Saturday, March 13, 2004

SMELLS AND SUICIDE: Mixed day for Britney spears, then, with the annoucement that's the hooking up with Elizabeth Arden to turn Spears into a smells-and-make-up brand; an odd choice of partner, since we've always thought of Arden as being an old lady type brand; products you use atop of an over powdered face recalling when the GIs found you quite the peach. And as such, Aguilera would surely have been a better match. Apparently Britney is "personally involved" with all aspects of developing the product - although more at the sniffing a sample and going "that's quite nice, I suppose" end than the squeezing monkey cocks to get the ingredients bit.

Less happily, she's got herself in a mess with the video for her next single, which was supposed to depict her committing suicide (or, if you believe her people, an accidental death) after having to avoid the paparazzi and putting up with all the stresses of celebrity. What's caused the outrage is not, as you might expect, the 'poor rich famous me' storyline of the video - which reeks of the sort of thing Robbie Williams would inflict on us - but the suicide at the end. Oddly enough, both Kidscape and Sane rushed to condemn a promo that isn't even being shot until today.

Now, Sane do a lot of good work, but we have to raise a weary eyebrow at the statement from their Marjorie Wallace:

"It's profoundly irresponsible to show anything that hints that you can take your own life. I know how influential pop videos can be."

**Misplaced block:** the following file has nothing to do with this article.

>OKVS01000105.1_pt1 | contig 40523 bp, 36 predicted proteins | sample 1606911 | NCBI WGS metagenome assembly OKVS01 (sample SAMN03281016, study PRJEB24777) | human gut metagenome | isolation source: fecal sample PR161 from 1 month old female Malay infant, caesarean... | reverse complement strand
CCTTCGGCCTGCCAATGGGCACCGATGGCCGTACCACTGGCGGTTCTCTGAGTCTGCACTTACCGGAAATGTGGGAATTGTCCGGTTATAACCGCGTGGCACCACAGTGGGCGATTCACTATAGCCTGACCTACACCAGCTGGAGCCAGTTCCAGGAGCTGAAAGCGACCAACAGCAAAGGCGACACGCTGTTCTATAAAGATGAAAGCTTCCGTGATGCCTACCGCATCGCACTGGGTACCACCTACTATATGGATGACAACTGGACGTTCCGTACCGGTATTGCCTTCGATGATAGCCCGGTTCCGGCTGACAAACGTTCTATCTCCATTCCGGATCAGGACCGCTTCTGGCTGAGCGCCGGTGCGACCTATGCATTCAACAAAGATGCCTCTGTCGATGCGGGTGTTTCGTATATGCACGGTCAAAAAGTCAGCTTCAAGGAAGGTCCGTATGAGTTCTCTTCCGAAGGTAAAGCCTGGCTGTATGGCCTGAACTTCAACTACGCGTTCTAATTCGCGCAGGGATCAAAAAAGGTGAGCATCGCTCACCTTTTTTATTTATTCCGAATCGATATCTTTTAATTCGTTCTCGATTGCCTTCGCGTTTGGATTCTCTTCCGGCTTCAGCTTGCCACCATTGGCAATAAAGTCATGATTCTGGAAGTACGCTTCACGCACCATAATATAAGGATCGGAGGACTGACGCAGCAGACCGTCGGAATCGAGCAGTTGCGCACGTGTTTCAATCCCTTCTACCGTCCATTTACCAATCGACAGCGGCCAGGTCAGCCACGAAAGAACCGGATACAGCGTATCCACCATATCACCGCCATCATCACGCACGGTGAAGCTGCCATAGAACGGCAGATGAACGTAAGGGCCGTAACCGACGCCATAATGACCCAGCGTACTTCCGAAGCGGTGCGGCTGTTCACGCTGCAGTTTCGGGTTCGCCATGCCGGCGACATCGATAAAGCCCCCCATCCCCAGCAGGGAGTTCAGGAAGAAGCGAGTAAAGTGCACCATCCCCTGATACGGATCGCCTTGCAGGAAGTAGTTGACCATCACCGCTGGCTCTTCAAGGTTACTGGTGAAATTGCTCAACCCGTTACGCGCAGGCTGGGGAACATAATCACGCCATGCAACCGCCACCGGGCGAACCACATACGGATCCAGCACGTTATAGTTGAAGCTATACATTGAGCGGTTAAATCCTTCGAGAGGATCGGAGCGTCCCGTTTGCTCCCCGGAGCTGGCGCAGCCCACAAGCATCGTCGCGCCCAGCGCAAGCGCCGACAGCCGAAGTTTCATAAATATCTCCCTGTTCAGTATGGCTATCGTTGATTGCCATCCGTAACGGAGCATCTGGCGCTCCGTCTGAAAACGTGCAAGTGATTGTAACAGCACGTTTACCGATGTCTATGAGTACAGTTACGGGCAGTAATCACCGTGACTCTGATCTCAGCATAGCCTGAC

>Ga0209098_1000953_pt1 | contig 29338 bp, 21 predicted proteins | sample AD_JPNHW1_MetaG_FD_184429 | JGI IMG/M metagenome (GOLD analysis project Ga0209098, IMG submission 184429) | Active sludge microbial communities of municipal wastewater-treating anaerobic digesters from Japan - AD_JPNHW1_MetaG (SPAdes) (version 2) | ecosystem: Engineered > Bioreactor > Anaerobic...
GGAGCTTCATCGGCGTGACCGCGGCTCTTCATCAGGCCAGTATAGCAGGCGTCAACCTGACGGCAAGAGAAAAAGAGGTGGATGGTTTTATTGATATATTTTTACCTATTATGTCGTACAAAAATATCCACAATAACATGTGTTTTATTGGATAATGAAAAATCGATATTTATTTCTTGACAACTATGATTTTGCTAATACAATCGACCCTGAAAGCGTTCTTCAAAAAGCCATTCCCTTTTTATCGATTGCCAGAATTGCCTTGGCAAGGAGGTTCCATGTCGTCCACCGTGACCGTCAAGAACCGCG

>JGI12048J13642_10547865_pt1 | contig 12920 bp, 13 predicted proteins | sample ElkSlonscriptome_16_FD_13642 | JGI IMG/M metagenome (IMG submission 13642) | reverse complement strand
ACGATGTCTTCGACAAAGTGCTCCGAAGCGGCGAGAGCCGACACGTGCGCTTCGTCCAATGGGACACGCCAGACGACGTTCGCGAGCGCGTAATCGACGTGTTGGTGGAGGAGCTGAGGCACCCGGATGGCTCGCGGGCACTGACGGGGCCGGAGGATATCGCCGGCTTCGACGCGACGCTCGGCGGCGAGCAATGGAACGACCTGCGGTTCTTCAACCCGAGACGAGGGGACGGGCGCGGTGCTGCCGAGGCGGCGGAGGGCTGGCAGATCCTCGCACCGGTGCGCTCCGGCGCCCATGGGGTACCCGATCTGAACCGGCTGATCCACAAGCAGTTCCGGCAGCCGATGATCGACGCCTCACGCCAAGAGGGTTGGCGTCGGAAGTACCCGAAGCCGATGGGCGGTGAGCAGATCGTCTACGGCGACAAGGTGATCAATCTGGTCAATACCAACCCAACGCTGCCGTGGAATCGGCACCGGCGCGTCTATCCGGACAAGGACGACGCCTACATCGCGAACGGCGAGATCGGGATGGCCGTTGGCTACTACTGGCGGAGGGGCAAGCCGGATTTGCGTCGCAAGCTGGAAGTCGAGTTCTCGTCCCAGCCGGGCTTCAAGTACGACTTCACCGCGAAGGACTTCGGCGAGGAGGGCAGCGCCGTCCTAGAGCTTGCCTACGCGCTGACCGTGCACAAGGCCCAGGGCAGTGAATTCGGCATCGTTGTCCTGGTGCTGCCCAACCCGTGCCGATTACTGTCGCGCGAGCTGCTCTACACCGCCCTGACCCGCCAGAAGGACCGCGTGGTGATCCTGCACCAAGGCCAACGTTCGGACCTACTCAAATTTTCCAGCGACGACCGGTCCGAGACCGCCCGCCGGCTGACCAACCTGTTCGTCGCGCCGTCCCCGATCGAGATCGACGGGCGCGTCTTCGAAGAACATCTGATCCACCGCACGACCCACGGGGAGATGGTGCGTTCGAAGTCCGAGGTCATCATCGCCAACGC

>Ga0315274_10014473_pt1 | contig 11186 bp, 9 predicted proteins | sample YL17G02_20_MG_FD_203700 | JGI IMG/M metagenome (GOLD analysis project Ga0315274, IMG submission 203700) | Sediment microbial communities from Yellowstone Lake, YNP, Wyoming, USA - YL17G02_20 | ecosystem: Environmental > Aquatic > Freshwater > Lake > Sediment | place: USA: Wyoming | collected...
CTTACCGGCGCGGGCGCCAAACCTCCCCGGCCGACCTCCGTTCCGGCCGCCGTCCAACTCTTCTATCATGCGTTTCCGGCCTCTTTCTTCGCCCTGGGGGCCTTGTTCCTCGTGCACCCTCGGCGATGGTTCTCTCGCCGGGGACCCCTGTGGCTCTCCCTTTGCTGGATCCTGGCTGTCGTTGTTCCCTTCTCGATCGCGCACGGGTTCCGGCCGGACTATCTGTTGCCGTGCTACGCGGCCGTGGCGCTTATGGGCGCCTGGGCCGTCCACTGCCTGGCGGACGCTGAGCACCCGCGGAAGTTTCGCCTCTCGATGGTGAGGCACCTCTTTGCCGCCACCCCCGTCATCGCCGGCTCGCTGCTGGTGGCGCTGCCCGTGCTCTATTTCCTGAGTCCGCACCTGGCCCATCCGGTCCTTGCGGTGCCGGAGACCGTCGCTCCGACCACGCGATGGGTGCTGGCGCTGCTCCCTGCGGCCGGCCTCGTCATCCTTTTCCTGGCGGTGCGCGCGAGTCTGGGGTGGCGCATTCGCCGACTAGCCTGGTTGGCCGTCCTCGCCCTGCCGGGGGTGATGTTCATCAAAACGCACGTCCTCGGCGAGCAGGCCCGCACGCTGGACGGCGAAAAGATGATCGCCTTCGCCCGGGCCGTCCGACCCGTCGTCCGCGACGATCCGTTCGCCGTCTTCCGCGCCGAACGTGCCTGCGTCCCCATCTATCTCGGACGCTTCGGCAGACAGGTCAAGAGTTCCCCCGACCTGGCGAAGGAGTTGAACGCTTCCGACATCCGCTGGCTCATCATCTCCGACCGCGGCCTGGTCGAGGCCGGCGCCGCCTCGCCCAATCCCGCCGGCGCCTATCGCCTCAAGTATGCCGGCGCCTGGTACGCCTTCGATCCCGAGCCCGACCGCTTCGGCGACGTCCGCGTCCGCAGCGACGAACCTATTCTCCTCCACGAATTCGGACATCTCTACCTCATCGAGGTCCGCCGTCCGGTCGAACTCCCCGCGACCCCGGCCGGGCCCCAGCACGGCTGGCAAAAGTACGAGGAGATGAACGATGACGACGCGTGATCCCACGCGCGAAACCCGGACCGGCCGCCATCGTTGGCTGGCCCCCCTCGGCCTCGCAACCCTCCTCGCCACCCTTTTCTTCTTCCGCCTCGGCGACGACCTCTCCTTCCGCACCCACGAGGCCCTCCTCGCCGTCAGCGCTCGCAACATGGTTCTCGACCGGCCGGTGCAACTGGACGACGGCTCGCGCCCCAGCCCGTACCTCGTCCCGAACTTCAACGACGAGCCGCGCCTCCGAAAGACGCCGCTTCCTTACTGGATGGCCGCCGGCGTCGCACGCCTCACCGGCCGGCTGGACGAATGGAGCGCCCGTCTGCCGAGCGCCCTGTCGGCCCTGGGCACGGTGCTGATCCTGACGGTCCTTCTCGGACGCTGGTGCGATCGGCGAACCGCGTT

Eh? It's now wrong to even hint at the existence, the possibility of suicide? Apart from buggering the Manics career, isn't there at least some merit in the video showing Britney being dead at the end, rather than the usual soap-opera approach which is of last minute rescue? At least Britney wasn't copping out with a cry-for-help-gets-heeded ending, which would have been pretty irresponsible. Unless Wallace really does believe that there are people out there who don't realise its possible to commit suicide, in which case she might want to reconsider her position working for a mental health charity - or she might want to turn her ire on, for example, those Samaritans campaigns which hint that you can take your own life. It's also somewhat unforgivable for a person to express an opinion on a piece of work that not only has she not seen, but hasn't even been made yet; is that her usual practice?

But, in the panicky capitulation world in which we live, the problem has gone away, as a smoothy-smoothy statement has been made, the storyline rejigged, everything made a little safer:

"[Spears] does not endorse [suicide] as a solution to any individual and fully recognises that people who go to this length need assistance and advice and should contact their local suicide prevention organisation."

Hear that, kids? If you're going to commit suicide, make sure you get some help.

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